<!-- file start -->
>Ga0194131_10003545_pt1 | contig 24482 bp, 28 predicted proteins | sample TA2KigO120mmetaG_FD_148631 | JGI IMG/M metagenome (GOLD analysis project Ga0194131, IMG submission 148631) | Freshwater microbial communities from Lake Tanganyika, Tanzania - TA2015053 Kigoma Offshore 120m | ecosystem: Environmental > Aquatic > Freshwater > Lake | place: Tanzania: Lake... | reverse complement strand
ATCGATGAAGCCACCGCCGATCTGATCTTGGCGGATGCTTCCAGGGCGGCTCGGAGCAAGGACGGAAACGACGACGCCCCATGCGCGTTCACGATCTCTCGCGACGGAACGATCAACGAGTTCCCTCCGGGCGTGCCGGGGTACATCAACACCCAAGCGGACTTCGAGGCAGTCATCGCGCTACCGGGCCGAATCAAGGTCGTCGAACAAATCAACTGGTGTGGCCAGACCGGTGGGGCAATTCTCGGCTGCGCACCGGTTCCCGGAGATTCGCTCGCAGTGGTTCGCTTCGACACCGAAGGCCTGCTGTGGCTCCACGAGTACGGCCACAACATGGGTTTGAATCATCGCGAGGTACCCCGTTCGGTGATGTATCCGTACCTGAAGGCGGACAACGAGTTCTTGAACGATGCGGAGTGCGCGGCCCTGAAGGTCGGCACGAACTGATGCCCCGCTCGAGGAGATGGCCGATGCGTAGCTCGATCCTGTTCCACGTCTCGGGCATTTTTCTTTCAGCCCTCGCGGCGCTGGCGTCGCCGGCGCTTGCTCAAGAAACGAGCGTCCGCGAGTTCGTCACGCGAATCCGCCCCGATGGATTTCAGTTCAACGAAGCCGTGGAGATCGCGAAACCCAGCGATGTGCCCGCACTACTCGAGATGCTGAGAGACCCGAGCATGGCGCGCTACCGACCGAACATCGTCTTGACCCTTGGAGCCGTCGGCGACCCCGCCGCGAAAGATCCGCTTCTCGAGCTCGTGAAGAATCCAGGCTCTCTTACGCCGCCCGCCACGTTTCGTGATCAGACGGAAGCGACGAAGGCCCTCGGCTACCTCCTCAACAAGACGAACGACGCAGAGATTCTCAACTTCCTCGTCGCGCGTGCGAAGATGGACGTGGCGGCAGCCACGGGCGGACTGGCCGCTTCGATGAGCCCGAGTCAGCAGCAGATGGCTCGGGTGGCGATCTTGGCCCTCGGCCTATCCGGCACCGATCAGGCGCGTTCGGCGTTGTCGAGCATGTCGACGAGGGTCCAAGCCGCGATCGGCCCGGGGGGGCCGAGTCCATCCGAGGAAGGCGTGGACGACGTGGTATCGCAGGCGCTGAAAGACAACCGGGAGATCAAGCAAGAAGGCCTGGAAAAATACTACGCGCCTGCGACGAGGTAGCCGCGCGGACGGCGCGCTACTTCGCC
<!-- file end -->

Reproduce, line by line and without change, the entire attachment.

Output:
>Ga0194131_10003545_pt1 | contig 24482 bp, 28 predicted proteins | sample TA2KigO120mmetaG_FD_148631 | JGI IMG/M metagenome (GOLD analysis project Ga0194131, IMG submission 148631) | Freshwater microbial communities from Lake Tanganyika, Tanzania - TA2015053 Kigoma Offshore 120m | ecosystem: Environmental > Aquatic > Freshwater > Lake | place: Tanzania: Lake... | reverse complement strand
ATCGATGAAGCCACCGCCGATCTGATCTTGGCGGATGCTTCCAGGGCGGCTCGGAGCAAGGACGGAAACGACGACGCCCCATGCGCGTTCACGATCTCTCGCGACGGAACGATCAACGAGTTCCCTCCGGGCGTGCCGGGGTACATCAACACCCAAGCGGACTTCGAGGCAGTCATCGCGCTACCGGGCCGAATCAAGGTCGTCGAACAAATCAACTGGTGTGGCCAGACCGGTGGGGCAATTCTCGGCTGCGCACCGGTTCCCGGAGATTCGCTCGCAGTGGTTCGCTTCGACACCGAAGGCCTGCTGTGGCTCCACGAGTACGGCCACAACATGGGTTTGAATCATCGCGAGGTACCCCGTTCGGTGATGTATCCGTACCTGAAGGCGGACAACGAGTTCTTGAACGATGCGGAGTGCGCGGCCCTGAAGGTCGGCACGAACTGATGCCCCGCTCGAGGAGATGGCCGATGCGTAGCTCGATCCTGTTCCACGTCTCGGGCATTTTTCTTTCAGCCCTCGCGGCGCTGGCGTCGCCGGCGCTTGCTCAAGAAACGAGCGTCCGCGAGTTCGTCACGCGAATCCGCCCCGATGGATTTCAGTTCAACGAAGCCGTGGAGATCGCGAAACCCAGCGATGTGCCCGCACTACTCGAGATGCTGAGAGACCCGAGCATGGCGCGCTACCGACCGAACATCGTCTTGACCCTTGGAGCCGTCGGCGACCCCGCCGCGAAAGATCCGCTTCTCGAGCTCGTGAAGAATCCAGGCTCTCTTACGCCGCCCGCCACGTTTCGTGATCAGACGGAAGCGACGAAGGCCCTCGGCTACCTCCTCAACAAGACGAACGACGCAGAGATTCTCAACTTCCTCGTCGCGCGTGCGAAGATGGACGTGGCGGCAGCCACGGGCGGACTGGCCGCTTCGATGAGCCCGAGTCAGCAGCAGATGGCTCGGGTGGCGATCTTGGCCCTCGGCCTATCCGGCACCGATCAGGCGCGTTCGGCGTTGTCGAGCATGTCGACGAGGGTCCAAGCCGCGATCGGCCCGGGGGGGCCGAGTCCATCCGAGGAAGGCGTGGACGACGTGGTATCGCAGGCGCTGAAAGACAACCGGGAGATCAAGCAAGAAGGCCTGGAAAAATACTACGCGCCTGCGACGAGGTAGCCGCGCGGACGGCGCGCTACTTCGCC